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Screening for social fears and social anxiety disorder in psychiatric outpatients

Dalrymple, K.L.; Zimmerman, M.

Comprehensive Psychiatry 49(4): 399-406

2008


ISSN/ISBN: 1532-8384
PMID: 18555062
DOI: 10.1016/j.comppsych.2008.01.009
Accession: 033307224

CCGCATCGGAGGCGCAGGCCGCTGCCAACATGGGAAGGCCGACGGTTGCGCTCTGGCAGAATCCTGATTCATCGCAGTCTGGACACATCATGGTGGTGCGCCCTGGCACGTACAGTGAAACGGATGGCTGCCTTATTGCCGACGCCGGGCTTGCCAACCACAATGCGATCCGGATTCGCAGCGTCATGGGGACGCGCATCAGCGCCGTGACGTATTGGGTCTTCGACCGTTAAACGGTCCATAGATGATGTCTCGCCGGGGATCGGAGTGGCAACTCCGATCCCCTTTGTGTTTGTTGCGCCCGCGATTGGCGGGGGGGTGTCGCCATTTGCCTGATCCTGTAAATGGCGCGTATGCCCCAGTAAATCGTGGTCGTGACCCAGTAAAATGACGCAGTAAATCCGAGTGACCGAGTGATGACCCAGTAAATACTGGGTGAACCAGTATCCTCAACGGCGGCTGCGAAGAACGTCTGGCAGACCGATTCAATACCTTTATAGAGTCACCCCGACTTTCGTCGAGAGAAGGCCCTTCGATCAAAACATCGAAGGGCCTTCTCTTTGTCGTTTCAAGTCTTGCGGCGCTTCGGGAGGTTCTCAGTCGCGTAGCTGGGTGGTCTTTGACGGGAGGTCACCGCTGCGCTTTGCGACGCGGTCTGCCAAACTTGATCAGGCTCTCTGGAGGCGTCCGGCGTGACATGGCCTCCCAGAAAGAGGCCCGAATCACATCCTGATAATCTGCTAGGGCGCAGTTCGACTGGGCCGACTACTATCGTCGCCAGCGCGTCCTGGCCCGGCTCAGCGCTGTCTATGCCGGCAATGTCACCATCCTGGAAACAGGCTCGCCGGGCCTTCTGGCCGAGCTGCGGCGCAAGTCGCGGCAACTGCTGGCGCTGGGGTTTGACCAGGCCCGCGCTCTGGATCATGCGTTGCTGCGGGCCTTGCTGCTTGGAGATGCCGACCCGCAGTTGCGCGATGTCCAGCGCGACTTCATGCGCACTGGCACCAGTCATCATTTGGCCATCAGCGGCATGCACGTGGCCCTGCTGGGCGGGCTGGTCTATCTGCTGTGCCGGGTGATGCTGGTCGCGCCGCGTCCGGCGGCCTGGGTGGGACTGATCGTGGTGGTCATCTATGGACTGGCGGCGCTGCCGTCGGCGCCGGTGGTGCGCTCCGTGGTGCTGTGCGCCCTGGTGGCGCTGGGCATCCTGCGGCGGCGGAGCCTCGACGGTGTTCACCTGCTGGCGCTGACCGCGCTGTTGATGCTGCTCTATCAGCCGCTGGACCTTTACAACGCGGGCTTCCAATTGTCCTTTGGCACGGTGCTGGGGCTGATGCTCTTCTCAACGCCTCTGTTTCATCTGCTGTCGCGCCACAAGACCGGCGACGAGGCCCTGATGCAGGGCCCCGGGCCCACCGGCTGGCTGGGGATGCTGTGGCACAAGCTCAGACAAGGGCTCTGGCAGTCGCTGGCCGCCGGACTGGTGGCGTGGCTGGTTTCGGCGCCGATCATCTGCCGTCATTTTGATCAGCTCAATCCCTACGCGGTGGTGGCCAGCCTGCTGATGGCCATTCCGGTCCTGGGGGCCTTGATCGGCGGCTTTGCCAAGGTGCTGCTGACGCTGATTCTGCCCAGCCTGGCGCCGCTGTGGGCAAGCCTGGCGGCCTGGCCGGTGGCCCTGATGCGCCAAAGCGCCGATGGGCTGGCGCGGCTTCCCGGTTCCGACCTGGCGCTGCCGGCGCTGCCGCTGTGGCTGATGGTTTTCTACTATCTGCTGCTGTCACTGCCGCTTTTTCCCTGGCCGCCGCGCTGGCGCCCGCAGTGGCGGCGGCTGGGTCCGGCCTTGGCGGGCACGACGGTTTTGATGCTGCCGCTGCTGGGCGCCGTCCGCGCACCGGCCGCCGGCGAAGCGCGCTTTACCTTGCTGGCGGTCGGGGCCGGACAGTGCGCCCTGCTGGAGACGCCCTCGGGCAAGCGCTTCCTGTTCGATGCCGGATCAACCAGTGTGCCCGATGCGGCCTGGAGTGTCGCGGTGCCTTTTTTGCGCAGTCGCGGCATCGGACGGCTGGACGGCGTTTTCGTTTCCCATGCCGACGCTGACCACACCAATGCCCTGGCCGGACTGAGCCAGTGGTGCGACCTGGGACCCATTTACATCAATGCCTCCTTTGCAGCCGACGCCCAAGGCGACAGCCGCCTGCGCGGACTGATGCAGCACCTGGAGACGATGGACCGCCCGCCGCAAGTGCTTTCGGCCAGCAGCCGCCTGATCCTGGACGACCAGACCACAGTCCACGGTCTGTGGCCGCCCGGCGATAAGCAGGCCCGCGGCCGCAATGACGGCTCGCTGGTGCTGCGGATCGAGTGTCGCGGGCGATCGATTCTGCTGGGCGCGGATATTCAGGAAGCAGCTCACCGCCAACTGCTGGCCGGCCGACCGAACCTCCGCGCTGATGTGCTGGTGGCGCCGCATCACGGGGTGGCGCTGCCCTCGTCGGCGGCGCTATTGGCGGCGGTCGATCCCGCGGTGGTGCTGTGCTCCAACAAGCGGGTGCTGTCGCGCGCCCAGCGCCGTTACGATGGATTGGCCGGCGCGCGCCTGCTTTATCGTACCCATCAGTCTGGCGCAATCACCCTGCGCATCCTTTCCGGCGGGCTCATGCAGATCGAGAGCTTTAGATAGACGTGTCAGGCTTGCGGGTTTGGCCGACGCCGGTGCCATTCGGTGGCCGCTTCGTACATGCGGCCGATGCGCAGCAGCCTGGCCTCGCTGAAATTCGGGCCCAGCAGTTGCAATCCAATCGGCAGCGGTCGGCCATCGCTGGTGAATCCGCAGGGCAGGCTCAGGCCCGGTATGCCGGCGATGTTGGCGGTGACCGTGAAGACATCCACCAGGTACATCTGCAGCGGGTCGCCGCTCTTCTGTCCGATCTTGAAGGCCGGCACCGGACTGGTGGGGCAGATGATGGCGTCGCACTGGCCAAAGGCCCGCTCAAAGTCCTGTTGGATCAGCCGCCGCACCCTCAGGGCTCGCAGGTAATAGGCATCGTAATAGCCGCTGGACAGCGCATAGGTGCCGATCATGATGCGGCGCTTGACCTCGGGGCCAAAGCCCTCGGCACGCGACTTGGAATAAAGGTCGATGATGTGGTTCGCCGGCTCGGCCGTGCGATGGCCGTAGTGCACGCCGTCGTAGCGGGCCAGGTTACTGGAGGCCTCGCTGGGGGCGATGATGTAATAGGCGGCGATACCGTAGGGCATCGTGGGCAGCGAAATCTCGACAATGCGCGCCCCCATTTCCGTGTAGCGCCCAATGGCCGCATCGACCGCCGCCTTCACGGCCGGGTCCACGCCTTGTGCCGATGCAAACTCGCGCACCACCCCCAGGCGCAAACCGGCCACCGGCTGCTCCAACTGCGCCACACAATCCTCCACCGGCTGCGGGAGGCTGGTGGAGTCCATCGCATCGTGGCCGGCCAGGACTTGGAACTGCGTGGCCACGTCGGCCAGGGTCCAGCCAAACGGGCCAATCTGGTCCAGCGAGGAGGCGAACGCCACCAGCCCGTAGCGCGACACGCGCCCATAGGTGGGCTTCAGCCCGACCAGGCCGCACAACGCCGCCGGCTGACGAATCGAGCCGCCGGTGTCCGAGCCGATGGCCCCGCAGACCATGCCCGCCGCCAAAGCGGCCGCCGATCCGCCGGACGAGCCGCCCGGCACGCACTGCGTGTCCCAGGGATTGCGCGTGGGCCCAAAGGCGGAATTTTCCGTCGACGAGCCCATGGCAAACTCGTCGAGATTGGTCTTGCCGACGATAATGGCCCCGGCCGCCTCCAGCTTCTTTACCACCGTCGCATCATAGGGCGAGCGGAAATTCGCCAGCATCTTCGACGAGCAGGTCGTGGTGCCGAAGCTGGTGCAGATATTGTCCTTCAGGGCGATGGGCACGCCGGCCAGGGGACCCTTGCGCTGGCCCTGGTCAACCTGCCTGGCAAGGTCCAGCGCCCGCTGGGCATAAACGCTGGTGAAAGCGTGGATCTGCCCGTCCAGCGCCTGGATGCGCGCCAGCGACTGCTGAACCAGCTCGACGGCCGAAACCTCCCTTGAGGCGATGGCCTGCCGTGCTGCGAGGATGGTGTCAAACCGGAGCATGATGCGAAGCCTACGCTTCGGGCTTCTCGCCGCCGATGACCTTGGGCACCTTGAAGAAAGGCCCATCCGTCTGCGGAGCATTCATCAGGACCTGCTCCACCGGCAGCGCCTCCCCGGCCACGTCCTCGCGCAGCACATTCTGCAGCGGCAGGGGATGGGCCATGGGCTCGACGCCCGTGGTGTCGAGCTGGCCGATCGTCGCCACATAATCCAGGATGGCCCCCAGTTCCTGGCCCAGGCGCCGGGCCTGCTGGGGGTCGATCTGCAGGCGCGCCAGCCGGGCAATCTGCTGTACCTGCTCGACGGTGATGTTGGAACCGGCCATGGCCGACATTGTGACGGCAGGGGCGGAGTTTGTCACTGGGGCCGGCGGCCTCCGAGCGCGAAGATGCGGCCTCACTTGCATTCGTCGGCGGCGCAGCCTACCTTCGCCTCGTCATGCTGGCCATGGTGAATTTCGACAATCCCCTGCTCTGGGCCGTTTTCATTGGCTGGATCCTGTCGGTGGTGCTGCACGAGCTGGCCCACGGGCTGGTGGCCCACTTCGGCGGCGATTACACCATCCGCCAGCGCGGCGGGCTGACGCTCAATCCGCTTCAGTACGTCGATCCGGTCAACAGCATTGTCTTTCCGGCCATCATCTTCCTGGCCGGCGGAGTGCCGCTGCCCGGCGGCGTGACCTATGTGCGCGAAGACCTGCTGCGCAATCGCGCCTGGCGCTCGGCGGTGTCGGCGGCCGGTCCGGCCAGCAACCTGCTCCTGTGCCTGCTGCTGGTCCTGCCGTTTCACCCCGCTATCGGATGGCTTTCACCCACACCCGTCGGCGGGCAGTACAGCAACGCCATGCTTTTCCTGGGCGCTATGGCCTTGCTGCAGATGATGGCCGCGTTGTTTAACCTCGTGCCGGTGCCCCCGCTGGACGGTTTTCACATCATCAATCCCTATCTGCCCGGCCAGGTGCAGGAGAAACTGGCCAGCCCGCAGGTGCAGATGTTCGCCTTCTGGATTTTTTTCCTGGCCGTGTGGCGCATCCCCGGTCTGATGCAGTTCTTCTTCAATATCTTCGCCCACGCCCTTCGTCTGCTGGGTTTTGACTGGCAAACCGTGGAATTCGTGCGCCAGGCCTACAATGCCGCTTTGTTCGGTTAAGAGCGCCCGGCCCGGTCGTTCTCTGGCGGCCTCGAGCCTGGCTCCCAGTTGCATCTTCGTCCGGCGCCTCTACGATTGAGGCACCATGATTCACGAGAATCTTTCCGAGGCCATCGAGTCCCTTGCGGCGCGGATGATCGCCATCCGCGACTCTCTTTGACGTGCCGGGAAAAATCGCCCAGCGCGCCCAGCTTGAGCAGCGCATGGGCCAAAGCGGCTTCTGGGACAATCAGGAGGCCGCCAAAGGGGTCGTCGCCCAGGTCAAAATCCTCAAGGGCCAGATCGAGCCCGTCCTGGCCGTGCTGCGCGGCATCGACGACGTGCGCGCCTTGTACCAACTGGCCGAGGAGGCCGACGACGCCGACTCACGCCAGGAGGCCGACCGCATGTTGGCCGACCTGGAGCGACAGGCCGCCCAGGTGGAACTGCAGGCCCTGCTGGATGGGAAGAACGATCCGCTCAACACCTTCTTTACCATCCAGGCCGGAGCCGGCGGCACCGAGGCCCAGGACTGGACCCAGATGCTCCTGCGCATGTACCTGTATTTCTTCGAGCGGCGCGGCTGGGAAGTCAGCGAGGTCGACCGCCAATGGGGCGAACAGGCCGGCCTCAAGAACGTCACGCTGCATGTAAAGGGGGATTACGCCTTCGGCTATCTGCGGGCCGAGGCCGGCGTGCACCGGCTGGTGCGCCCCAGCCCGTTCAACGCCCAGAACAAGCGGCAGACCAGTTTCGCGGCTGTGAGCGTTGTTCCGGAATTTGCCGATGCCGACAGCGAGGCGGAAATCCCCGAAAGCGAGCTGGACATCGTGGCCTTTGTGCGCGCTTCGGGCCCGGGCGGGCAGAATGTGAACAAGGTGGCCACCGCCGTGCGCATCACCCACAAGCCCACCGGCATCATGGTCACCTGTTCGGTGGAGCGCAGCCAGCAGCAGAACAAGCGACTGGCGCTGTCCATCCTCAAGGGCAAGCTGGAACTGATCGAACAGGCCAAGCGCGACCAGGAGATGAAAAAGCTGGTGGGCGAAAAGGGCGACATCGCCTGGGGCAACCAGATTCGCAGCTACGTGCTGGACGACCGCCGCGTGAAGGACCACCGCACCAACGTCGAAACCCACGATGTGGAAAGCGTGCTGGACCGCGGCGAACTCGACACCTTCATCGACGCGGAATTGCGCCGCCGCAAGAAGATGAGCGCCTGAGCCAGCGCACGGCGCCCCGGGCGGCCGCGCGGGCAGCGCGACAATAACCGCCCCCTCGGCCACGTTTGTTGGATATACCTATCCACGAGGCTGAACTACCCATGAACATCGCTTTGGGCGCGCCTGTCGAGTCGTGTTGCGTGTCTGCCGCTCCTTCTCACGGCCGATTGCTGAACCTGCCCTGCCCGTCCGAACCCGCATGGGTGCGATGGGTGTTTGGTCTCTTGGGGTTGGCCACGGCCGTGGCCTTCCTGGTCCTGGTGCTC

The ability of a diagnostic interview to identify all individuals with a particular psychiatric disorder depends, in part, on the performance of the interview's initial screening questions. The Structured Clinical Interview for the Diagnostic and Statistical Manual, Fourth Edition (SCID) is the most widely used research diagnostic interview, yet little research has examined the performance of the SCID screening questions. Because social anxiety disorder (SAD) is one of the most frequent psychiatric disorders, we examined the performance of the SCID screening question in the SAD module to detect social fears and SAD. The incremental validity of a more comprehensive list of social fears was examined by determining how many patients were diagnosed with SAD in those who were originally missed by the SCID screening question. Five percent of those originally missed by the SCID screening question subsequently received a lifetime diagnosis of SAD, and there was a significant increase in the prevalence of social fears after patients were cued by the social fears list. The most commonly reported fears missed by the SCID screening question included speaking in a group, with sexually attractive others, and with authority figures. Results suggest that perhaps these fears could be added to the SCID screening question to capture individuals missed by the SCID screening question and to provide more comprehensive information for treatment purposes.

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